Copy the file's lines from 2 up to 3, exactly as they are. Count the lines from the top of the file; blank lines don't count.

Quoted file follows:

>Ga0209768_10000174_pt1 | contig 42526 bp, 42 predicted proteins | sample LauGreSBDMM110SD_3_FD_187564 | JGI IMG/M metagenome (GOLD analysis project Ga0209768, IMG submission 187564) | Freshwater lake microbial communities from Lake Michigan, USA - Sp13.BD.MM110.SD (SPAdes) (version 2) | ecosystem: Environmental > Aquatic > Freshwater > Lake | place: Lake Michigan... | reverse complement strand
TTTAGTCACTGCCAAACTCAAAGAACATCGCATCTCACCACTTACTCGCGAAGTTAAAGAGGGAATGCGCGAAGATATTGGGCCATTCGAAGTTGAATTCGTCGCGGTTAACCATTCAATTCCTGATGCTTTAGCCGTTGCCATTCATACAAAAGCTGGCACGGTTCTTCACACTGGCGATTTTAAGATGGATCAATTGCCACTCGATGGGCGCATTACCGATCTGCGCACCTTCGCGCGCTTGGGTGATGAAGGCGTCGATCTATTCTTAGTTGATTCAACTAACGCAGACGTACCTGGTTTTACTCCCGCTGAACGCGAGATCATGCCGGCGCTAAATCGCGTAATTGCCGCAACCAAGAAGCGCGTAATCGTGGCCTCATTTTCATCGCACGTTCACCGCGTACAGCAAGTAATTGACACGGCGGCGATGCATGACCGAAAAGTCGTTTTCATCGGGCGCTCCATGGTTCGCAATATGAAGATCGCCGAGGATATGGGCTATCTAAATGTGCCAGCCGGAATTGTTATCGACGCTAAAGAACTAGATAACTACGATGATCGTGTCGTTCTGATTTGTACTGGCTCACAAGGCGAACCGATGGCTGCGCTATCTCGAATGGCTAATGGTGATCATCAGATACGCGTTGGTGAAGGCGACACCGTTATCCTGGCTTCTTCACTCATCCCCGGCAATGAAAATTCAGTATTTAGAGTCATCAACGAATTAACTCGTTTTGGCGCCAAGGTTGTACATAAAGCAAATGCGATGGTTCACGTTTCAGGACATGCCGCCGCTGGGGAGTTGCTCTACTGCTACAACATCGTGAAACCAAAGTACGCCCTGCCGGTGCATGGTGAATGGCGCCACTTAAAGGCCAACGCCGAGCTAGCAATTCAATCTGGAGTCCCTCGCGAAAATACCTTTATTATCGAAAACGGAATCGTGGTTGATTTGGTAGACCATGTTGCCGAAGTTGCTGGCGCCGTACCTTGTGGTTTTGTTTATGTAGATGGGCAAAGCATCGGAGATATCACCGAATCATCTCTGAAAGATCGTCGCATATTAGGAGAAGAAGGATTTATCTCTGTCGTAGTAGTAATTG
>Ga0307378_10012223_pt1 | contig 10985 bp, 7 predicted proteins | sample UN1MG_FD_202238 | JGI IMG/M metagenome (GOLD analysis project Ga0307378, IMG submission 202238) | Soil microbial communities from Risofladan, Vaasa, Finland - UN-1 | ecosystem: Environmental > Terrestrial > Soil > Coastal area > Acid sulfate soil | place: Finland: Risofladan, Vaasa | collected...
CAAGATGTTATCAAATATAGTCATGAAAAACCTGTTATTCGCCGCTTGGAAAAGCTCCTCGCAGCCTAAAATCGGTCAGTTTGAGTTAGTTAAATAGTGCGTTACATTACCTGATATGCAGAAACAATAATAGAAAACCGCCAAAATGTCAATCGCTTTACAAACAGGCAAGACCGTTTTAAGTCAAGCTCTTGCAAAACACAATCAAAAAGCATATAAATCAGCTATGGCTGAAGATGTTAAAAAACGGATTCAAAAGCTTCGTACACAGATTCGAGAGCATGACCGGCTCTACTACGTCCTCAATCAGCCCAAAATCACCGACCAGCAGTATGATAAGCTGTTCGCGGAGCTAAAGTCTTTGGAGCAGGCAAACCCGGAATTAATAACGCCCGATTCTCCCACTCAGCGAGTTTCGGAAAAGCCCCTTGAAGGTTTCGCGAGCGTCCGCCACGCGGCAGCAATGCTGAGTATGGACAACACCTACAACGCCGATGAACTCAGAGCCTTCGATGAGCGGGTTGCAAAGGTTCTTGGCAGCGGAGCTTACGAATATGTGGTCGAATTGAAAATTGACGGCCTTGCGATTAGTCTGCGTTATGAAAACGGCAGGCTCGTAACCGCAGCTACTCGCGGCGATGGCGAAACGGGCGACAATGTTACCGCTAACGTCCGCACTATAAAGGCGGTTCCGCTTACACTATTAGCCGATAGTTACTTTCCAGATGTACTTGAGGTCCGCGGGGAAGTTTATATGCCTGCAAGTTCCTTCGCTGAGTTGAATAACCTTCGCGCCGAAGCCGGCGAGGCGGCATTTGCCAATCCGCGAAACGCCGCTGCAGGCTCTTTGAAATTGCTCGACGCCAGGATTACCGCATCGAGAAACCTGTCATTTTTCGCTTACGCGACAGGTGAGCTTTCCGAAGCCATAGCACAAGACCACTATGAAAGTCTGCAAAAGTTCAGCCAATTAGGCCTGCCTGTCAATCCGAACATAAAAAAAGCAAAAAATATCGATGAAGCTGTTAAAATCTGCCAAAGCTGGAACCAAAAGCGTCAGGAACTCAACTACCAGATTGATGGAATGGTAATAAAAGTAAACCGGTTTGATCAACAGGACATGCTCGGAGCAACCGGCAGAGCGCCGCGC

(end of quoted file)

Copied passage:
TTTAGTCACTGCCAAACTCAAAGAACATCGCATCTCACCACTTACTCGCGAAGTTAAAGAGGGAATGCGCGAAGATATTGGGCCATTCGAAGTTGAATTCGTCGCGGTTAACCATTCAATTCCTGATGCTTTAGCCGTTGCCATTCATACAAAAGCTGGCACGGTTCTTCACACTGGCGATTTTAAGATGGATCAATTGCCACTCGATGGGCGCATTACCGATCTGCGCACCTTCGCGCGCTTGGGTGATGAAGGCGTCGATCTATTCTTAGTTGATTCAACTAACGCAGACGTACCTGGTTTTACTCCCGCTGAACGCGAGATCATGCCGGCGCTAAATCGCGTAATTGCCGCAACCAAGAAGCGCGTAATCGTGGCCTCATTTTCATCGCACGTTCACCGCGTACAGCAAGTAATTGACACGGCGGCGATGCATGACCGAAAAGTCGTTTTCATCGGGCGCTCCATGGTTCGCAATATGAAGATCGCCGAGGATATGGGCTATCTAAATGTGCCAGCCGGAATTGTTATCGACGCTAAAGAACTAGATAACTACGATGATCGTGTCGTTCTGATTTGTACTGGCTCACAAGGCGAACCGATGGCTGCGCTATCTCGAATGGCTAATGGTGATCATCAGATACGCGTTGGTGAAGGCGACACCGTTATCCTGGCTTCTTCACTCATCCCCGGCAATGAAAATTCAGTATTTAGAGTCATCAACGAATTAACTCGTTTTGGCGCCAAGGTTGTACATAAAGCAAATGCGATGGTTCACGTTTCAGGACATGCCGCCGCTGGGGAGTTGCTCTACTGCTACAACATCGTGAAACCAAAGTACGCCCTGCCGGTGCATGGTGAATGGCGCCACTTAAAGGCCAACGCCGAGCTAGCAATTCAATCTGGAGTCCCTCGCGAAAATACCTTTATTATCGAAAACGGAATCGTGGTTGATTTGGTAGACCATGTTGCCGAAGTTGCTGGCGCCGTACCTTGTGGTTTTGTTTATGTAGATGGGCAAAGCATCGGAGATATCACCGAATCATCTCTGAAAGATCGTCGCATATTAGGAGAAGAAGGATTTATCTCTGTCGTAGTAGTAATTG
>Ga0307378_10012223_pt1 | contig 10985 bp, 7 predicted proteins | sample UN1MG_FD_202238 | JGI IMG/M metagenome (GOLD analysis project Ga0307378, IMG submission 202238) | Soil microbial communities from Risofladan, Vaasa, Finland - UN-1 | ecosystem: Environmental > Terrestrial > Soil > Coastal area > Acid sulfate soil | place: Finland: Risofladan, Vaasa | collected...